Photo Courtesy of Don Pollard/Office of the Governor
MTA New York City Transit’s 207th Street Car Overhaul Shop in Manhattan.
By Michael V. Cusenza
Fresh off his State Budget victory, in which political rival Mayor Bill de Blasio and the City finally relented and agreed to foot half of $836 million bill for the Metropolitan Transportation Authority Subway Action Plan, Gov. Andrew Cuomo on Friday toured MTA New York City Transit’s 207th Street Car Overhaul Shop in Manhattan with MTA Chairman Joe Lhota and announced a series of accelerated car repairs associated with the full funding of the plan.
The Overhaul shops in Manhattan and Coney Island, according to the Cuomo administration, will now fully rehabilitate more than 1,300 cars a year—nearly 40 percent more than previous years. Additionally, the full funding secured in the Fiscal Year 2019 State Budget will allow New York City Transit to significantly enhance the number of workers hired as part of the Subway Action Plan and allow the MTA’s car overhaul shops to be fully staffed 24 hours a day, seven days a week.
According to Cuomo and Lhota, the car rehabilitation efforts include a focus on subway car doors – the most problematic element of the cars – which are the most likely to lead to delays. City subway car doors open and close seven million times a day across the system. The increased staffing at the shops will allow NYCT to continue to focus on the repair, replacement, and testing of key door components to stop car-related delays before they start, the governor noted.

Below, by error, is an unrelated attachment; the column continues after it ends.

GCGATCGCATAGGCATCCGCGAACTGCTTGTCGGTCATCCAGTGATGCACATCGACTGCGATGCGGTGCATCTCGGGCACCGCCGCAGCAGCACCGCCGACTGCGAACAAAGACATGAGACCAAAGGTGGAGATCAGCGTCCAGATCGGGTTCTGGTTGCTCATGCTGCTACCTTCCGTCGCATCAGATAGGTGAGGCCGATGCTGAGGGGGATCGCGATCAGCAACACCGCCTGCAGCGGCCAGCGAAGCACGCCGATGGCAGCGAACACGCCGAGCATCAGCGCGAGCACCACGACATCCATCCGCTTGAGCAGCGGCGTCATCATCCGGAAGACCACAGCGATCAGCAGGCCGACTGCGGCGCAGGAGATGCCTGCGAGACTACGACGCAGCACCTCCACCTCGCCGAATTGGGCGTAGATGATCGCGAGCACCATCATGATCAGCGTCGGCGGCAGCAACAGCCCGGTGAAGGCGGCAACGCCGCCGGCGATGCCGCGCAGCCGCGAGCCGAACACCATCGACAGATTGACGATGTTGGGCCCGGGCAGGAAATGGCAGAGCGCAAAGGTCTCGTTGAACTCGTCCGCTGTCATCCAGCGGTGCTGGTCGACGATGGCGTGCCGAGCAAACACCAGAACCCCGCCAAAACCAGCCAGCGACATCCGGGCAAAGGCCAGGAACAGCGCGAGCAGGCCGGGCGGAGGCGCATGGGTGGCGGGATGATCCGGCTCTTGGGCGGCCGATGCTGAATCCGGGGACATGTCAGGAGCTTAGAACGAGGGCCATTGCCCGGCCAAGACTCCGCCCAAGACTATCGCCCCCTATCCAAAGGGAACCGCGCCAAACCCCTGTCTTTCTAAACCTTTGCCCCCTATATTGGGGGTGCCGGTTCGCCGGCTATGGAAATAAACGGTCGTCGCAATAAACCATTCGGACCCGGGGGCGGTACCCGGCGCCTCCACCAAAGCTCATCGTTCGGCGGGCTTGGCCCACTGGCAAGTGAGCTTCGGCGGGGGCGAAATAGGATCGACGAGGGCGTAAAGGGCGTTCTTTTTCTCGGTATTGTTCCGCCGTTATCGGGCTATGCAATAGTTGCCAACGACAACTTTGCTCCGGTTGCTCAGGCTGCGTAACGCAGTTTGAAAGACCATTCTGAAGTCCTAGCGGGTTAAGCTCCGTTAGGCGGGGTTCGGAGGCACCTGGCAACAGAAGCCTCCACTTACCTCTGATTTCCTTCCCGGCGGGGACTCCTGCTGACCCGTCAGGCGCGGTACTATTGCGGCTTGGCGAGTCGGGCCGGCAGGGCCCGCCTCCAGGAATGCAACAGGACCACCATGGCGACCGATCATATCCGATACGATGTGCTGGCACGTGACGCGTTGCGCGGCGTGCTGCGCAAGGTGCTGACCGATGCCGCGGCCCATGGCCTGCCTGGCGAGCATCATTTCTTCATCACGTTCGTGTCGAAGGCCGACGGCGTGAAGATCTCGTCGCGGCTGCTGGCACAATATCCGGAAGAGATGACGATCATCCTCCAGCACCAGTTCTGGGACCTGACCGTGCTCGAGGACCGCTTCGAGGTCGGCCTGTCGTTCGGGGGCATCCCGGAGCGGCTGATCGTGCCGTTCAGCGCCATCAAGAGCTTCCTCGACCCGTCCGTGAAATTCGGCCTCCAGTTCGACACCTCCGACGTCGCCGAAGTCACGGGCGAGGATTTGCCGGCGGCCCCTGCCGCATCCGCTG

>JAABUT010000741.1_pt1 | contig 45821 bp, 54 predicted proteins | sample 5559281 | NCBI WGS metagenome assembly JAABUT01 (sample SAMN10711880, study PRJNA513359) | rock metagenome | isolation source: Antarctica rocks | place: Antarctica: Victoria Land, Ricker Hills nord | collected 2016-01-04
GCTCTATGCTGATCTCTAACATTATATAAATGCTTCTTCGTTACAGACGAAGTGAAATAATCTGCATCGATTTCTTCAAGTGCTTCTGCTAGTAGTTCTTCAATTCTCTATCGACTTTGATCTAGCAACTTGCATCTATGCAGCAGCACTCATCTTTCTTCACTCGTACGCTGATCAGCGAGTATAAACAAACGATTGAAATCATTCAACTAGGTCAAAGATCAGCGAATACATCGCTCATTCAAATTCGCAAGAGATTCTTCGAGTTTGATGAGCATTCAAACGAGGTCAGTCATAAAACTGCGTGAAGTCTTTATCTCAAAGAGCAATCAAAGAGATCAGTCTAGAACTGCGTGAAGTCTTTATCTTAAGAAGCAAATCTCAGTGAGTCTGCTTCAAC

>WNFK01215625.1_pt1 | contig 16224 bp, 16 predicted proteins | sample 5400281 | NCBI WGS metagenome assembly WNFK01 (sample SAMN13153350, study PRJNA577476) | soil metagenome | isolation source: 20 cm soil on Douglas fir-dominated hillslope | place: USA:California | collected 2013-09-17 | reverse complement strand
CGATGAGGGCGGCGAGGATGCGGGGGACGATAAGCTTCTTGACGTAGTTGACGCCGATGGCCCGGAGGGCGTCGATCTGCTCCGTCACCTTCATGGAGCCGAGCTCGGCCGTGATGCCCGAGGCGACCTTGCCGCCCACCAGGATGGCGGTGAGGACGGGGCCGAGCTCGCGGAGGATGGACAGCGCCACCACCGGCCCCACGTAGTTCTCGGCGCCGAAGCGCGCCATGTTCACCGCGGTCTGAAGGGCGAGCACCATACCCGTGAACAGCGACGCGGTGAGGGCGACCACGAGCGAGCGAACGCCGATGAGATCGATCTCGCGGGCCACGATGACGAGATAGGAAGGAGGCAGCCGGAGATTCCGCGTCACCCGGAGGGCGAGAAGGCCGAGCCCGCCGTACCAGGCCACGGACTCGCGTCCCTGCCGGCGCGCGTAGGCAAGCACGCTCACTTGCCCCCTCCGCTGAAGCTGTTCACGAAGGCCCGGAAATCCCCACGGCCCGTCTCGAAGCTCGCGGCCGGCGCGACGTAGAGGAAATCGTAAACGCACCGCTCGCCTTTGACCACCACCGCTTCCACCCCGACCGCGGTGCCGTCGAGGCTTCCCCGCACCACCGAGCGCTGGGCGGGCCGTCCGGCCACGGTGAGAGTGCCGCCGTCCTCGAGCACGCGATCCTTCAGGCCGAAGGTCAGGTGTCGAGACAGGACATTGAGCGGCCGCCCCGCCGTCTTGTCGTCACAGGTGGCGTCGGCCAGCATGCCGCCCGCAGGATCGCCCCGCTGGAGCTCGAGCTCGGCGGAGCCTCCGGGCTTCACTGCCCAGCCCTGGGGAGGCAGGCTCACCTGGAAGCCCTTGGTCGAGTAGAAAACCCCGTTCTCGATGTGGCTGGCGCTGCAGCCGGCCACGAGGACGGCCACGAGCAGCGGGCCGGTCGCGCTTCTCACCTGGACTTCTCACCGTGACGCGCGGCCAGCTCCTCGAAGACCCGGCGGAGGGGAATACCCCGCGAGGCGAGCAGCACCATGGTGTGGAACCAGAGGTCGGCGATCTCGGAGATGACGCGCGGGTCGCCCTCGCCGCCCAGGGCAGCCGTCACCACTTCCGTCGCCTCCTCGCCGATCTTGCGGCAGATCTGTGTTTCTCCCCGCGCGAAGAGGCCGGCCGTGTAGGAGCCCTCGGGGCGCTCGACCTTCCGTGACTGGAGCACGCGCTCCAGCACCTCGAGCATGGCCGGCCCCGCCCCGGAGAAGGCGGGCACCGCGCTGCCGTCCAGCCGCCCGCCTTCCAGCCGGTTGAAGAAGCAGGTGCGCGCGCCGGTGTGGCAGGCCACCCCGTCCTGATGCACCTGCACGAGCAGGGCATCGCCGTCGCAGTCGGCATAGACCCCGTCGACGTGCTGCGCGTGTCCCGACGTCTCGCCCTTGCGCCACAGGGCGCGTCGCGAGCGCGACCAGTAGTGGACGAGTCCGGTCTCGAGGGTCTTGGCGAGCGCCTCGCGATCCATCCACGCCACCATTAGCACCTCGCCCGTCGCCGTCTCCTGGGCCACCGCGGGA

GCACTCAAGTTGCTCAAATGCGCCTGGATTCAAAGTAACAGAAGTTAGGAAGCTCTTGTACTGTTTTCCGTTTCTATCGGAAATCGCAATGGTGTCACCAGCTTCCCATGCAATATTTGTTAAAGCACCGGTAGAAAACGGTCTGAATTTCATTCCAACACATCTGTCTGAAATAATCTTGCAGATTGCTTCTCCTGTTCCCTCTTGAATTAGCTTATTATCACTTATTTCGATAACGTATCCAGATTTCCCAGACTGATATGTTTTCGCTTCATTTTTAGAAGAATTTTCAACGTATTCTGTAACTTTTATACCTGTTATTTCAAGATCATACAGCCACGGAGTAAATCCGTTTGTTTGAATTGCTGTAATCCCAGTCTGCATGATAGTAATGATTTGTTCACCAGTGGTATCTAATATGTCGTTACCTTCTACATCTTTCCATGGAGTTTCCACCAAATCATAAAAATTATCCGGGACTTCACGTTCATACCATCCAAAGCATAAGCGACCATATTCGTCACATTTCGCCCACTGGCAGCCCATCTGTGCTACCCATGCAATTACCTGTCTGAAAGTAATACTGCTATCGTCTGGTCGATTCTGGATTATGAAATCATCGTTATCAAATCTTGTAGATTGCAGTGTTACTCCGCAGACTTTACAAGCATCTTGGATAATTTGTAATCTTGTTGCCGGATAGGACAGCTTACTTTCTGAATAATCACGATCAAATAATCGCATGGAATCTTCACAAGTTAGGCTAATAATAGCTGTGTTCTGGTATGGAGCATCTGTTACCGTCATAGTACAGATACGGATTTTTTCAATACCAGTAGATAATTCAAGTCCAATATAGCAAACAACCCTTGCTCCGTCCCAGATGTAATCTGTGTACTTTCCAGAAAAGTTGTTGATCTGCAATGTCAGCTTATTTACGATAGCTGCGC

The Subway Action Plan, unveiled by Lhota last summer, features two phases: Phase One, which began in July, targets a better customer experience through increased reliability and capacity, enhanced stations and safety, and clear and accurate communication; Phase Two will focus on modernizing the antiquated city subway system.
In other MTA news, the City Council on Tuesday featured the Fair Fares program in its FY 2019 Preliminary Budget Recommendations.
“The administration should fund a program to provide half-fare MetroCards to individuals and families living below the poverty level so that approximately 800,000 low-income people could save up to $726 per year,” Council leadership stated.
Last month, 35 Council members, including eight who represent Queens communities, sent a letter to Council Speaker Corey Johnson and Finance Committee Chairman Daniel Dromm (D-Jackson Heights) affirming their support for a reduced transit fare program for New Yorkers below the poverty line.
“To be a truly progressive city, we should fund half-price MetroCards for New Yorkers living in poverty,” they wrote. “New York, which continues to face staggering levels of income inequality, cannot be the fairest city in America while hundreds of thousands of our neighbors have trouble accessing daily necessities because they cannot afford to take the bus or subway. Over the past year, Mayor de Blasio has evinced a clear understanding of the bar that full fares pose to so many New Yorkers’ participation in city life and struggle to rise out of poverty. We are confident, that where the Council leads, the mayor will follow and join us in weaving a vital new thread into our social safety net.”